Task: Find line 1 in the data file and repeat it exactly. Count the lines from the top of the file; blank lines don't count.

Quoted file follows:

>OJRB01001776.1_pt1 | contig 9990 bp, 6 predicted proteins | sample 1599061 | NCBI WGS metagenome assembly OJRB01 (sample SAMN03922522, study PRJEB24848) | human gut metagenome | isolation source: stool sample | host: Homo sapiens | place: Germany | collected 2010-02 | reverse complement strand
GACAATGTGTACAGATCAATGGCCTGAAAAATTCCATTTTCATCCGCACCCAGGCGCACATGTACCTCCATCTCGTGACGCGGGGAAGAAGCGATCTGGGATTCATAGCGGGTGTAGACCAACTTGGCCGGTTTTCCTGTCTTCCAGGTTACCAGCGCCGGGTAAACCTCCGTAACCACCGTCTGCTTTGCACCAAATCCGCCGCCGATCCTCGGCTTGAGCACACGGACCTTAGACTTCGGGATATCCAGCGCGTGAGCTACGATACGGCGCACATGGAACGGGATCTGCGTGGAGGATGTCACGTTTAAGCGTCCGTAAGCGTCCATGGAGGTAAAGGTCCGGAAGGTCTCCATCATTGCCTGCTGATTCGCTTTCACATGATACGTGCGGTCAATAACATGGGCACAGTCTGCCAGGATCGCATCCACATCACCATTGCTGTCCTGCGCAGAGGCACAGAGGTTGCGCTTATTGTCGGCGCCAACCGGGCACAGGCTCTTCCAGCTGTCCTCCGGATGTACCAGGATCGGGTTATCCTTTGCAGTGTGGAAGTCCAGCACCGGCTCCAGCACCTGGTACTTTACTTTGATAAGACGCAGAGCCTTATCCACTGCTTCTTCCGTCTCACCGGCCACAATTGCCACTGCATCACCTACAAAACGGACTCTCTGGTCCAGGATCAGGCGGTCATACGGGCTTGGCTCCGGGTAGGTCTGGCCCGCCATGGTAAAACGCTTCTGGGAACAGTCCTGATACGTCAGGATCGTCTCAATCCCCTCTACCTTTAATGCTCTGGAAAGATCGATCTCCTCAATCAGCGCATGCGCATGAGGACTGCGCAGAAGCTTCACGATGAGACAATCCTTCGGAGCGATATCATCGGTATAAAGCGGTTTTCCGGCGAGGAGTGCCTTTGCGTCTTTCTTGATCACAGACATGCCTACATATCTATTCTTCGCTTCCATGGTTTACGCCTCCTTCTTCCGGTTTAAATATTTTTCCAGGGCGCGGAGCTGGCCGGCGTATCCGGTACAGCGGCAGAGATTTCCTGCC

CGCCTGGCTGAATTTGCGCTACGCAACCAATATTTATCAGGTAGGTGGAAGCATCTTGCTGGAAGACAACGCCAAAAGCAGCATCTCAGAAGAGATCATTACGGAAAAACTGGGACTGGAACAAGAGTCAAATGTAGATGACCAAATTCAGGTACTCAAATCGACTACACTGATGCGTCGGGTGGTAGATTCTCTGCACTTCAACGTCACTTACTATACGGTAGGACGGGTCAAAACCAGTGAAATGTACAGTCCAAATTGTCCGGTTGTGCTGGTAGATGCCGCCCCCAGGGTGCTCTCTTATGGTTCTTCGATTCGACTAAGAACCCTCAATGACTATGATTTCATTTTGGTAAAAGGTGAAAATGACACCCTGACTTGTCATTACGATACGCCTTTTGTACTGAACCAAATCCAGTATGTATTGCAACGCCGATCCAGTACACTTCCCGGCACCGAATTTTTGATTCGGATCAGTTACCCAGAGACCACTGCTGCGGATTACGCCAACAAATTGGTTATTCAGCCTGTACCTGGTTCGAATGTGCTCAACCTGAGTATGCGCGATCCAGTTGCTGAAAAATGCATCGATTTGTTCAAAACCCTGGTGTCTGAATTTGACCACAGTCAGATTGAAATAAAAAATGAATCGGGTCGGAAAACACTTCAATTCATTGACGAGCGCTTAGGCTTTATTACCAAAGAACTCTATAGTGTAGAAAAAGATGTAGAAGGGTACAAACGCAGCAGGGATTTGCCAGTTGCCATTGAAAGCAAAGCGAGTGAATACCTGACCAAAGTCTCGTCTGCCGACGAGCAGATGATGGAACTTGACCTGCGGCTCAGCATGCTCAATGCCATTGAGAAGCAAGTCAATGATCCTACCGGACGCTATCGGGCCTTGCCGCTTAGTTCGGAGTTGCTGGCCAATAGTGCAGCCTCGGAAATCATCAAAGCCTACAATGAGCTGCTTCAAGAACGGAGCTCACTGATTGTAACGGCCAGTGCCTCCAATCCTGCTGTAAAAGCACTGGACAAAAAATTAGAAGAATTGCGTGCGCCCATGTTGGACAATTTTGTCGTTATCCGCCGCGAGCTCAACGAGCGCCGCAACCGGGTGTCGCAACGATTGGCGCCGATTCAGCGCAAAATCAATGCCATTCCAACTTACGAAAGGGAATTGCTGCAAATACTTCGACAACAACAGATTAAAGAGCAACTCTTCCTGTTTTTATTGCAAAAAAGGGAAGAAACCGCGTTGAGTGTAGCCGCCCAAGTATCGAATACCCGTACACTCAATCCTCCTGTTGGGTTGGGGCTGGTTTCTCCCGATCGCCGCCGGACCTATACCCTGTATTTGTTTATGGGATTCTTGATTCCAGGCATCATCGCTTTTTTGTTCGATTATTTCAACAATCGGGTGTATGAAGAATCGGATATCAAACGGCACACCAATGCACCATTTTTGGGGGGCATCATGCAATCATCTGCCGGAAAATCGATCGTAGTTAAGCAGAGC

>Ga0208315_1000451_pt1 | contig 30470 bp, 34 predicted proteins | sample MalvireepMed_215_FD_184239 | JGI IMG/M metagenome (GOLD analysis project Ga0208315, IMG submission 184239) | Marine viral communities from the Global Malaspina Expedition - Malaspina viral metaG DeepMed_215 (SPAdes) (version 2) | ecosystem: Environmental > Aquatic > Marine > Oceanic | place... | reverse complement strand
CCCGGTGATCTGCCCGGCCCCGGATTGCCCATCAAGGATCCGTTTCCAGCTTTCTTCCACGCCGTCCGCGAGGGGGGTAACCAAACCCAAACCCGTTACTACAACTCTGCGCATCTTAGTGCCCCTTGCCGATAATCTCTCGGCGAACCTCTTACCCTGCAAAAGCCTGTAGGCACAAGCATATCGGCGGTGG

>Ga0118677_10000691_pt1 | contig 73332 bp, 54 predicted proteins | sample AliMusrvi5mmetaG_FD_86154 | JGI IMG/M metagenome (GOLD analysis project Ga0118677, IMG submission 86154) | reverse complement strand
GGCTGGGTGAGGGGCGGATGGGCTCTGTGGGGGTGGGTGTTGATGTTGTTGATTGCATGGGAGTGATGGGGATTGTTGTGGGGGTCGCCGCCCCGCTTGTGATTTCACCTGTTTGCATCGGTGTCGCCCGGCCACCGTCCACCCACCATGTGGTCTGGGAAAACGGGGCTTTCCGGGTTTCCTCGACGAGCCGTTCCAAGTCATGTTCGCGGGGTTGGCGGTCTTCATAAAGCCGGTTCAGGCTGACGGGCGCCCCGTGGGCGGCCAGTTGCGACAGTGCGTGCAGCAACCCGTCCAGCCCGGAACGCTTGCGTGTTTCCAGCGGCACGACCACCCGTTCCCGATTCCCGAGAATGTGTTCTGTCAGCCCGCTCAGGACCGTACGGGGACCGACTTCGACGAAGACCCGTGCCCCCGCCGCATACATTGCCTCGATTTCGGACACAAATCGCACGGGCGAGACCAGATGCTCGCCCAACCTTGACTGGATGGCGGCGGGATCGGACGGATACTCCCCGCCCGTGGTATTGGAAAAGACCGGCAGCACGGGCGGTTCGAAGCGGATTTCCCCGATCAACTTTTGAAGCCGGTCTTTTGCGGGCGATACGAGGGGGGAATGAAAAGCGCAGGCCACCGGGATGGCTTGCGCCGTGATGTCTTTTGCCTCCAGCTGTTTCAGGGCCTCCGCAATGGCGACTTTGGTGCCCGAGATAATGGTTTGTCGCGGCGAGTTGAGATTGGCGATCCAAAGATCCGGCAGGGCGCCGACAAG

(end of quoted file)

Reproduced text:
>OJRB01001776.1_pt1 | contig 9990 bp, 6 predicted proteins | sample 1599061 | NCBI WGS metagenome assembly OJRB01 (sample SAMN03922522, study PRJEB24848) | human gut metagenome | isolation source: stool sample | host: Homo sapiens | place: Germany | collected 2010-02 | reverse complement strand